Vitamin D and racial disparity in albuminuria

NHANES 2001-2006

Kevin A. Fiscella, Paul C. Winters, Gbenga Ogedegbe

Research output: Contribution to journalArticle

Abstract

BackgroundNational data show unexplained racial disparity in albuminuria. We assessed whether low serum vitamin D status contributes to racial disparity in albuminuria.MethodsWe examined the association between race and albuminuria (spot urinary albumin/creatinine ratio (ACR) 30) among non-Hispanic black and white nonpregnant adults who were free of renal impairment in the National Health and Nutrition Examination Survey (NHANES) from 2001-2006. We conducted analyses without and with serum 25(OH)D. We adjusted for age, sex, education level, smoking, body mass index (BMI), diabetes, diagnosis of hypertension, and use of antihypertensive medication.ResultsAlbuminuria was present in 10.0% of non-Hispanic blacks and 6.6% in non-Hispanic whites. Being black (odds ratio (OR) 1.46; 95% confidence interval (CI) 1.23-1.73) was independently associated with albuminuria. There was a graded, inverse association between 25(OH)D level and albuminuria. Notably, the association between race and albuminuria was no longer significant (OR 1.19; 95% CI 0.97-1.47) after accounting for participants' serum 25(OH)D. Similar results were observed when participants with macroalbuminuria (ACR 300mg/g) or elevated parathyroid hormone (74pg/ml) were excluded or when a continuous measure of 25(OH)D was substituted for the categorical measure. There were no interactions between race and vitamin D status though racial disparity in albuminuria was observed among participants with the highest 25(OH)D levels.ConclusionSuboptimal vitamin D status may contribute to racial disparity in albuminuria. Randomized controlled trials are needed to determine whether supplementation with vitamin analogues reduces risk for albuminuria or reduce racial disparity in this outcome.

Original languageEnglish (US)
Pages (from-to)1114-1120
Number of pages7
JournalAmerican Journal of Hypertension
Volume24
Issue number10
DOIs
StatePublished - Oct 2011

Fingerprint

Albuminuria
Nutrition Surveys
Vitamin D
Albumins
Creatinine
Serum
Odds Ratio
Confidence Intervals
Sex Education
Parathyroid Hormone
Vitamins
Antihypertensive Agents
Body Mass Index
Randomized Controlled Trials
Smoking
Hypertension
Kidney

Keywords

  • albuminuria
  • blood pressure
  • health status disparities
  • hypertension
  • vitamin D

ASJC Scopus subject areas

  • Internal Medicine

Cite this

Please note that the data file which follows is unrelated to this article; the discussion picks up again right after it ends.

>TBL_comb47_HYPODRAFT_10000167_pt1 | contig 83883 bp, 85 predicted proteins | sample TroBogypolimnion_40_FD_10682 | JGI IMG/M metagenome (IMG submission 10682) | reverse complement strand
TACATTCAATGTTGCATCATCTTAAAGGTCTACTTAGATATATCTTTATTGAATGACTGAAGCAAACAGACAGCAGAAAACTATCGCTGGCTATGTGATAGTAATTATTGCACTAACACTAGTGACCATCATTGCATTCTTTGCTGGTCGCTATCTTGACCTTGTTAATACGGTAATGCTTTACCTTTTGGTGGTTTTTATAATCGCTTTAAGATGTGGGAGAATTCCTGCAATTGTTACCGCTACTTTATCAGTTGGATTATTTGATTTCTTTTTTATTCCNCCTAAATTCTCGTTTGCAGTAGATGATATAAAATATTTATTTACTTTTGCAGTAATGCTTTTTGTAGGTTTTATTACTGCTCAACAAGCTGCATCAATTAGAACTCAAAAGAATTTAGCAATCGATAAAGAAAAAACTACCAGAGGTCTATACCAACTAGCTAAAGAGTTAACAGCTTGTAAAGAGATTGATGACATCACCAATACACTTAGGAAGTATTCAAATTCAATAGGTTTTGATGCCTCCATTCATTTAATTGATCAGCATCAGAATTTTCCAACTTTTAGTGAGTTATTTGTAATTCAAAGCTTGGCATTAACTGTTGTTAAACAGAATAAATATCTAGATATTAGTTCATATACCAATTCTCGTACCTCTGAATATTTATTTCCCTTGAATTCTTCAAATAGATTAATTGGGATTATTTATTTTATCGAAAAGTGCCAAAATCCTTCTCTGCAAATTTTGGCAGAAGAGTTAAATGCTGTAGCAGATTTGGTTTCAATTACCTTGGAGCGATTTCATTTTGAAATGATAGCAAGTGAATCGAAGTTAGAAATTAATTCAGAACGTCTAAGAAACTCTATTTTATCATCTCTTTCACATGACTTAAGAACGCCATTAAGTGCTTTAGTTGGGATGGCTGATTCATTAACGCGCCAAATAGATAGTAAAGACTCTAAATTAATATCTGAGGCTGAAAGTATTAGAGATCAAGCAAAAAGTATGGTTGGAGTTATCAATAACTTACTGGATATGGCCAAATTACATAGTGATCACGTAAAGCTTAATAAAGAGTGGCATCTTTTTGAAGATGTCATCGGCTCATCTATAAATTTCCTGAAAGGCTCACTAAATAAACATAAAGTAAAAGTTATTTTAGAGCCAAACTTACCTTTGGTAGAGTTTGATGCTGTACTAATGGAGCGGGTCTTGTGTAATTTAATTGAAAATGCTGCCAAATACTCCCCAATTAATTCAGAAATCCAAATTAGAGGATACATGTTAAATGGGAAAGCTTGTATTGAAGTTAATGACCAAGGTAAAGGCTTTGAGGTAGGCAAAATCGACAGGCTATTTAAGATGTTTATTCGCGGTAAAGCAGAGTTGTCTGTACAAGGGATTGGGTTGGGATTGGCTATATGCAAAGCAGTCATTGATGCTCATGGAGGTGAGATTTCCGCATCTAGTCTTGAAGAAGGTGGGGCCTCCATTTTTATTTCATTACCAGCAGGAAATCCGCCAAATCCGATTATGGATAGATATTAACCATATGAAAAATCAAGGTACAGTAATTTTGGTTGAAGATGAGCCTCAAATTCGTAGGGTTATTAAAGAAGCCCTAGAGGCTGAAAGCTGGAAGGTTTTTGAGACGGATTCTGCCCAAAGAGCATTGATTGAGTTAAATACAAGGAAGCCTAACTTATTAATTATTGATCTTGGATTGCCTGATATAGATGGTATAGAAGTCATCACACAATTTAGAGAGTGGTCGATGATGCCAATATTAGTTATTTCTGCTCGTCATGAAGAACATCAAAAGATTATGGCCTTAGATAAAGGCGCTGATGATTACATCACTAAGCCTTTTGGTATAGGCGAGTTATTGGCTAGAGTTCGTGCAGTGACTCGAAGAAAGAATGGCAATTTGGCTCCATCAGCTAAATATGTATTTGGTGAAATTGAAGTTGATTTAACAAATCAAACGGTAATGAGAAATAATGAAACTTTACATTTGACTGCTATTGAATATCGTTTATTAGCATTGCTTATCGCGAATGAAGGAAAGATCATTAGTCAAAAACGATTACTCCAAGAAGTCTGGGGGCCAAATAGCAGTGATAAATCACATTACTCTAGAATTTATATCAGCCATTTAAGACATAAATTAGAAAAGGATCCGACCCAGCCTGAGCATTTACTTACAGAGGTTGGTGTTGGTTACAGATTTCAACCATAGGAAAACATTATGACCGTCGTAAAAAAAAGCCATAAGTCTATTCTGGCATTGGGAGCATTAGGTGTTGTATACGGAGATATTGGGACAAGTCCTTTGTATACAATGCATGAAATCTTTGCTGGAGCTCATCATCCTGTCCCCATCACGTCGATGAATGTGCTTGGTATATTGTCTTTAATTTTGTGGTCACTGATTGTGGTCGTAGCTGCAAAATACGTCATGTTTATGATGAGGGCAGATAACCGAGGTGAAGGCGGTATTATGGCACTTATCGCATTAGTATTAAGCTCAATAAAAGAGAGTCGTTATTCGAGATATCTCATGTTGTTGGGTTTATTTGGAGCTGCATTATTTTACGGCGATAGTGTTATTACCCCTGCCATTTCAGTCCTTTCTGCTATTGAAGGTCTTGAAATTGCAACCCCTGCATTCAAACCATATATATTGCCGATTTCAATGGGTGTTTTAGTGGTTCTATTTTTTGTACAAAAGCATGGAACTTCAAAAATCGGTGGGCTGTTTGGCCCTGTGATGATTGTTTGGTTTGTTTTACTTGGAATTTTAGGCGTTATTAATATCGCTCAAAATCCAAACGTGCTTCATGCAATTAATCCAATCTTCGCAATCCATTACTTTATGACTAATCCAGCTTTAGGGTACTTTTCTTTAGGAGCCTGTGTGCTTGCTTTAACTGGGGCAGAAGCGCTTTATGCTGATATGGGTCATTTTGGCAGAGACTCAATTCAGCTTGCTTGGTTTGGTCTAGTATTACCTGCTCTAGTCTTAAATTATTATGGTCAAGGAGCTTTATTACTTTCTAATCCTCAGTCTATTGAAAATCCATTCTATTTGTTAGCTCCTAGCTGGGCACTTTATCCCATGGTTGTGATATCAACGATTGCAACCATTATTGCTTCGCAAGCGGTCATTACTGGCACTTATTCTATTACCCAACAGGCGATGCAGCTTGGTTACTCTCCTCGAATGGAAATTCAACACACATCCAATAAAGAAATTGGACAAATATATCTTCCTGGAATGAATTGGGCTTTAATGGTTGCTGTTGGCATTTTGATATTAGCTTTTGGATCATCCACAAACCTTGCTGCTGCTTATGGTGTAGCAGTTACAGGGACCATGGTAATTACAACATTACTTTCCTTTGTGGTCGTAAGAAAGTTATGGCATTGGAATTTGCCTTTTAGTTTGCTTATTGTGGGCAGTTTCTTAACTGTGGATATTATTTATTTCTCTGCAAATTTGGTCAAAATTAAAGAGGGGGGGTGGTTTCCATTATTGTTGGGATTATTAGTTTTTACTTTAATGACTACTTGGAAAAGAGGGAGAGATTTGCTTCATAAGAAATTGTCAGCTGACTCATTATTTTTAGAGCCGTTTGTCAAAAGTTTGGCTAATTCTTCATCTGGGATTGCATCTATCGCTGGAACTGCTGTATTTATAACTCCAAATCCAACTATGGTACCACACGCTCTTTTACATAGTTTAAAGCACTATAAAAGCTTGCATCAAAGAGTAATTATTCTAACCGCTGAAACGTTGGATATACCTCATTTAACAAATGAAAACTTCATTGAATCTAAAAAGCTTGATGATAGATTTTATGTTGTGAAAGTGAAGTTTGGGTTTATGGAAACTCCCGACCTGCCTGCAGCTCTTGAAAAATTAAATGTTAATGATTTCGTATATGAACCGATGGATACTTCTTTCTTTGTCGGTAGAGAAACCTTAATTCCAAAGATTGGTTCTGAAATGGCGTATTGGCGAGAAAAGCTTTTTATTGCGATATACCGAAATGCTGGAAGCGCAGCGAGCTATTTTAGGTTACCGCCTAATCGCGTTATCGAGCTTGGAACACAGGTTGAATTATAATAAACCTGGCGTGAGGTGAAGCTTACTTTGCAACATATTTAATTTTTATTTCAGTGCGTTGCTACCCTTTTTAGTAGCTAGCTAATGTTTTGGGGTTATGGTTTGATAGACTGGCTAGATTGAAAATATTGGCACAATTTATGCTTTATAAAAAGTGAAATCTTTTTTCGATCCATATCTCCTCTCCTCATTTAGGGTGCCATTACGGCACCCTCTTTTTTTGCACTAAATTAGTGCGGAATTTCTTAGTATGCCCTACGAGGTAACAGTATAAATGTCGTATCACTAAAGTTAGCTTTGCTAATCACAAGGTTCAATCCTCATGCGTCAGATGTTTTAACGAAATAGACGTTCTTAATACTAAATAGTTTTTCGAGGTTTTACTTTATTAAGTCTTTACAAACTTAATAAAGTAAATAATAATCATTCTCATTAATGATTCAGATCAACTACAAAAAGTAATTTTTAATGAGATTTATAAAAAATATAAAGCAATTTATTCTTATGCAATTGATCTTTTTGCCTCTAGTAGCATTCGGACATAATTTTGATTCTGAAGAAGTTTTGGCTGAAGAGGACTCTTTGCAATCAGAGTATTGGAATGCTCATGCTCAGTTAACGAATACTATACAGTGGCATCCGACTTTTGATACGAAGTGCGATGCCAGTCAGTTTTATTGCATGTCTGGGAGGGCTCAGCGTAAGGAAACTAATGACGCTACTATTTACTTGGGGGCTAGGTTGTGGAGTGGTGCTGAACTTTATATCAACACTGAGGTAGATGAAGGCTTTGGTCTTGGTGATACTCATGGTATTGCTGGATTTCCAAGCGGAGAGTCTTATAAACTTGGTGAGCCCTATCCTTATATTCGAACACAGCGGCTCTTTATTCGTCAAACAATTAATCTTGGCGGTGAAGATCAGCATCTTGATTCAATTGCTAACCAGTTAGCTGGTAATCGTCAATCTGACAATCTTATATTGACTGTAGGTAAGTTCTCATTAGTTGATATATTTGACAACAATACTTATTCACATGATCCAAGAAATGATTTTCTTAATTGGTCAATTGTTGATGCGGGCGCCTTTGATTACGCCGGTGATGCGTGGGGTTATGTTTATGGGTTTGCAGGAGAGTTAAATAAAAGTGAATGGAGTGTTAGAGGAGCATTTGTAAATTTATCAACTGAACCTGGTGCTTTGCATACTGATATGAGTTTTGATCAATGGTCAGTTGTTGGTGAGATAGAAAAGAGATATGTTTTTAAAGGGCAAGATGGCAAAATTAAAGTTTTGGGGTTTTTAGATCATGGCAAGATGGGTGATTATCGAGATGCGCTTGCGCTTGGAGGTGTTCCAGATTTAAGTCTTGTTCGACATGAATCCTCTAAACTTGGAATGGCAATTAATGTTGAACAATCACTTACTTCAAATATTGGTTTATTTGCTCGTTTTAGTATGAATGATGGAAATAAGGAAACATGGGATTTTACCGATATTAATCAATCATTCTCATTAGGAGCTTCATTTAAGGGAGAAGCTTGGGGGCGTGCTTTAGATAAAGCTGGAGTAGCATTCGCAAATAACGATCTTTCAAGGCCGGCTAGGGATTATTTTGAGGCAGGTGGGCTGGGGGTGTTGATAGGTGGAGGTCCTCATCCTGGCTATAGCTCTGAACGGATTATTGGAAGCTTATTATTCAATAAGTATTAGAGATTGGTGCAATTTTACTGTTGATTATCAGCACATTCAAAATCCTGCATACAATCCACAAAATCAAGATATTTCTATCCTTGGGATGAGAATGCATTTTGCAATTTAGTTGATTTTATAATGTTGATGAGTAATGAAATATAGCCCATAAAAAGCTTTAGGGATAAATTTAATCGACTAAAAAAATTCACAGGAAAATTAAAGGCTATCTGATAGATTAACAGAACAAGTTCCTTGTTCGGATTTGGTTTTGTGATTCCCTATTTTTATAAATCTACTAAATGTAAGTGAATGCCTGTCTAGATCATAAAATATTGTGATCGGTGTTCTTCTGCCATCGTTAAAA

Vitamin D and racial disparity in albuminuria : NHANES 2001-2006. / Fiscella, Kevin A.; Winters, Paul C.; Ogedegbe, Gbenga.

In: American Journal of Hypertension, Vol. 24, No. 10, 10.2011, p. 1114-1120.

Research output: Contribution to journalArticle

Fiscella, Kevin A. ; Winters, Paul C. ; Ogedegbe, Gbenga. / Vitamin D and racial disparity in albuminuria : NHANES 2001-2006. In: American Journal of Hypertension. 2011 ; Vol. 24, No. 10. pp. 1114-1120.
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abstract = "BackgroundNational data show unexplained racial disparity in albuminuria. We assessed whether low serum vitamin D status contributes to racial disparity in albuminuria.MethodsWe examined the association between race and albuminuria (spot urinary albumin/creatinine ratio (ACR) 30) among non-Hispanic black and white nonpregnant adults who were free of renal impairment in the National Health and Nutrition Examination Survey (NHANES) from 2001-2006. We conducted analyses without and with serum 25(OH)D. We adjusted for age, sex, education level, smoking, body mass index (BMI), diabetes, diagnosis of hypertension, and use of antihypertensive medication.ResultsAlbuminuria was present in 10.0{\%} of non-Hispanic blacks and 6.6{\%} in non-Hispanic whites. Being black (odds ratio (OR) 1.46; 95{\%} confidence interval (CI) 1.23-1.73) was independently associated with albuminuria. There was a graded, inverse association between 25(OH)D level and albuminuria. Notably, the association between race and albuminuria was no longer significant (OR 1.19; 95{\%} CI 0.97-1.47) after accounting for participants' serum 25(OH)D. Similar results were observed when participants with macroalbuminuria (ACR 300mg/g) or elevated parathyroid hormone (74pg/ml) were excluded or when a continuous measure of 25(OH)D was substituted for the categorical measure. There were no interactions between race and vitamin D status though racial disparity in albuminuria was observed among participants with the highest 25(OH)D levels.ConclusionSuboptimal vitamin D status may contribute to racial disparity in albuminuria. Randomized controlled trials are needed to determine whether supplementation with vitamin analogues reduces risk for albuminuria or reduce racial disparity in this outcome.",
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